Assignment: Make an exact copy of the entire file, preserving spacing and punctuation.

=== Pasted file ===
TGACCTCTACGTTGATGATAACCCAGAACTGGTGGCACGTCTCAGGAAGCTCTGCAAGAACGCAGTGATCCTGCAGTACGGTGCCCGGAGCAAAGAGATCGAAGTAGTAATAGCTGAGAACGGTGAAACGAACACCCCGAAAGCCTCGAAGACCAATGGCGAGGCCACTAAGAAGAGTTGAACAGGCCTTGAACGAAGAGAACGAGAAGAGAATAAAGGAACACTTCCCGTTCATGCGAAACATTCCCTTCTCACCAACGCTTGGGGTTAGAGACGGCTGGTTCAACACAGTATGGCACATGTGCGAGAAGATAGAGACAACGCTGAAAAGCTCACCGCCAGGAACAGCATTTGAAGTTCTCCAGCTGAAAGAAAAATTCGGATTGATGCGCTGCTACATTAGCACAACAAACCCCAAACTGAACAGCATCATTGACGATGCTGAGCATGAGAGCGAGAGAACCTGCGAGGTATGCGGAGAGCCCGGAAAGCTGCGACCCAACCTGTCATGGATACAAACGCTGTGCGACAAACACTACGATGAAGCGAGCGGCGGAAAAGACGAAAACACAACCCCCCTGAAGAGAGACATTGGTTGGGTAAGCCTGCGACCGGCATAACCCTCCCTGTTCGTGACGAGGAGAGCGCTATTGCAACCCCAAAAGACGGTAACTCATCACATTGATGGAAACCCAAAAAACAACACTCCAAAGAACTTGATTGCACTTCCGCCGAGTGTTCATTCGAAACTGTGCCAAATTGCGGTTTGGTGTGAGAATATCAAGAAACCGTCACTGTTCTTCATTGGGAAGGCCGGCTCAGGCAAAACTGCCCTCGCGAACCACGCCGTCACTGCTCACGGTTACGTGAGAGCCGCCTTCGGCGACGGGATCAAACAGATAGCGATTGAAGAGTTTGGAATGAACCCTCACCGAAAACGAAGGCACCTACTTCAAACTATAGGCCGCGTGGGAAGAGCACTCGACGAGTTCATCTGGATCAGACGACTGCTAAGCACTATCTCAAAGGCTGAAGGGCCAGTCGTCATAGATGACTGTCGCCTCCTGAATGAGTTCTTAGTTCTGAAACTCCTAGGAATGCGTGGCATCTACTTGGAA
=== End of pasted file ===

TGACCTCTACGTTGATGATAACCCAGAACTGGTGGCACGTCTCAGGAAGCTCTGCAAGAACGCAGTGATCCTGCAGTACGGTGCCCGGAGCAAAGAGATCGAAGTAGTAATAGCTGAGAACGGTGAAACGAACACCCCGAAAGCCTCGAAGACCAATGGCGAGGCCACTAAGAAGAGTTGAACAGGCCTTGAACGAAGAGAACGAGAAGAGAATAAAGGAACACTTCCCGTTCATGCGAAACATTCCCTTCTCACCAACGCTTGGGGTTAGAGACGGCTGGTTCAACACAGTATGGCACATGTGCGAGAAGATAGAGACAACGCTGAAAAGCTCACCGCCAGGAACAGCATTTGAAGTTCTCCAGCTGAAAGAAAAATTCGGATTGATGCGCTGCTACATTAGCACAACAAACCCCAAACTGAACAGCATCATTGACGATGCTGAGCATGAGAGCGAGAGAACCTGCGAGGTATGCGGAGAGCCCGGAAAGCTGCGACCCAACCTGTCATGGATACAAACGCTGTGCGACAAACACTACGATGAAGCGAGCGGCGGAAAAGACGAAAACACAACCCCCCTGAAGAGAGACATTGGTTGGGTAAGCCTGCGACCGGCATAACCCTCCCTGTTCGTGACGAGGAGAGCGCTATTGCAACCCCAAAAGACGGTAACTCATCACATTGATGGAAACCCAAAAAACAACACTCCAAAGAACTTGATTGCACTTCCGCCGAGTGTTCATTCGAAACTGTGCCAAATTGCGGTTTGGTGTGAGAATATCAAGAAACCGTCACTGTTCTTCATTGGGAAGGCCGGCTCAGGCAAAACTGCCCTCGCGAACCACGCCGTCACTGCTCACGGTTACGTGAGAGCCGCCTTCGGCGACGGGATCAAACAGATAGCGATTGAAGAGTTTGGAATGAACCCTCACCGAAAACGAAGGCACCTACTTCAAACTATAGGCCGCGTGGGAAGAGCACTCGACGAGTTCATCTGGATCAGACGACTGCTAAGCACTATCTCAAAGGCTGAAGGGCCAGTCGTCATAGATGACTGTCGCCTCCTGAATGAGTTCTTAGTTCTGAAACTCCTAGGAATGCGTGGCATCTACTTGGAA